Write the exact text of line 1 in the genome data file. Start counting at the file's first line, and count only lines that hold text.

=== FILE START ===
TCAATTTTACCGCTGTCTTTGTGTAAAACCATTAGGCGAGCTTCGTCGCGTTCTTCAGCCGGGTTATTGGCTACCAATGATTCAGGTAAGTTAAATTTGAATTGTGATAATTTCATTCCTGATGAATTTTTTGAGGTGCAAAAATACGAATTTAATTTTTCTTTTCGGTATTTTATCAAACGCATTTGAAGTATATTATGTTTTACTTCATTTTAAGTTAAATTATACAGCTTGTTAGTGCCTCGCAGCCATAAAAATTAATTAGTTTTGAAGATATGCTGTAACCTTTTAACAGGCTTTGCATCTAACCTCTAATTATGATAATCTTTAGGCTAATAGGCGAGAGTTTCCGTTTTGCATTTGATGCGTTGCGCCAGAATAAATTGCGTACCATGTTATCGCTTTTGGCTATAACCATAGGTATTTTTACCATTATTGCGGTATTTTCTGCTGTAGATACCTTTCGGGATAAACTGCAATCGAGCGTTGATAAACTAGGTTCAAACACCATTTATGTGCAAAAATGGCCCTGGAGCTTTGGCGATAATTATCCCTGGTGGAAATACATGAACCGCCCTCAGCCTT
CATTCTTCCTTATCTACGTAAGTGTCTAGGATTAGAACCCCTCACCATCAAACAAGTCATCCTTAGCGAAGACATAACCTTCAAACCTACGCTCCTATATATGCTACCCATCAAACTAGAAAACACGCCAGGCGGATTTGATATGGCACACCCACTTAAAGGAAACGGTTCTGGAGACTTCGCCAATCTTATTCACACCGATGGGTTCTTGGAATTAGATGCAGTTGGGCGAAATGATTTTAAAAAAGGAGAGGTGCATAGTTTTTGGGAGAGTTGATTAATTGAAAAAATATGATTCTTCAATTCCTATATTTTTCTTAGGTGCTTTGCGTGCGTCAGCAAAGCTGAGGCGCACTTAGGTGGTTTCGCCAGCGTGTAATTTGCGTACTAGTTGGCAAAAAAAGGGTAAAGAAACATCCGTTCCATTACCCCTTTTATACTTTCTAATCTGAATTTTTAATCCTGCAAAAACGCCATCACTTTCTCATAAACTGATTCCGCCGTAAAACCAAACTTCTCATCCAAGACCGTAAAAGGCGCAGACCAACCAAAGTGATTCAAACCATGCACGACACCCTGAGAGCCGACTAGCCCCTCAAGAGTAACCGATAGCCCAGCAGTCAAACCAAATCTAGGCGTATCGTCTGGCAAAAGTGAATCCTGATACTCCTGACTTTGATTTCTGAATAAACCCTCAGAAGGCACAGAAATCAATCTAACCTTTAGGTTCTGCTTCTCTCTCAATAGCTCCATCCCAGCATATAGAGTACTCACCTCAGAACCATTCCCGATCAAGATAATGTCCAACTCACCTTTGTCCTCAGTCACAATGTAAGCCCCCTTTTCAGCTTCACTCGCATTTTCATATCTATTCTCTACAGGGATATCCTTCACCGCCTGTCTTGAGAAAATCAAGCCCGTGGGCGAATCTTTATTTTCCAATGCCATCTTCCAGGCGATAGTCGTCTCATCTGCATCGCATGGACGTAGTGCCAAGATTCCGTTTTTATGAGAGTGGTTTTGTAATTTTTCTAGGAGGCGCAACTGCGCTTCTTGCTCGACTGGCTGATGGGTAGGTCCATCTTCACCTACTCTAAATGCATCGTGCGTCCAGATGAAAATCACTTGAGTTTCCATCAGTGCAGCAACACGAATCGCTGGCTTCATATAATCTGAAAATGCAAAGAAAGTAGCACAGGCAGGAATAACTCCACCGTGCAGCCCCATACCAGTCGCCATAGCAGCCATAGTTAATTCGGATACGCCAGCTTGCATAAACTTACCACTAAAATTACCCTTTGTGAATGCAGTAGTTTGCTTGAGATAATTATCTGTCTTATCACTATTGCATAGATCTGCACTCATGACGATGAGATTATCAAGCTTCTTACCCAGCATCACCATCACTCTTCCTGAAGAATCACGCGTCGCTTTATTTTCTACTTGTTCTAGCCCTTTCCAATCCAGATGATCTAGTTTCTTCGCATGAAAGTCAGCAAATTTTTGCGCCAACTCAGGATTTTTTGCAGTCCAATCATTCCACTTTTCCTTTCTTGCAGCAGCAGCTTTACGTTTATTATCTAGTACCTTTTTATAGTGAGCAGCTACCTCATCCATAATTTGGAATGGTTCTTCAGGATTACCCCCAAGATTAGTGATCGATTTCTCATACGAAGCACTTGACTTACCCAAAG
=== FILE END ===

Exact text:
TCAATTTTACCGCTGTCTTTGTGTAAAACCATTAGGCGAGCTTCGTCGCGTTCTTCAGCCGGGTTATTGGCTACCAATGATTCAGGTAAGTTAAATTTGAATTGTGATAATTTCATTCCTGATGAATTTTTTGAGGTGCAAAAATACGAATTTAATTTTTCTTTTCGGTATTTTATCAAACGCATTTGAAGTATATTATGTTTTACTTCATTTTAAGTTAAATTATACAGCTTGTTAGTGCCTCGCAGCCATAAAAATTAATTAGTTTTGAAGATATGCTGTAACCTTTTAACAGGCTTTGCATCTAACCTCTAATTATGATAATCTTTAGGCTAATAGGCGAGAGTTTCCGTTTTGCATTTGATGCGTTGCGCCAGAATAAATTGCGTACCATGTTATCGCTTTTGGCTATAACCATAGGTATTTTTACCATTATTGCGGTATTTTCTGCTGTAGATACCTTTCGGGATAAACTGCAATCGAGCGTTGATAAACTAGGTTCAAACACCATTTATGTGCAAAAATGGCCCTGGAGCTTTGGCGATAATTATCCCTGGTGGAAATACATGAACCGCCCTCAGCCTT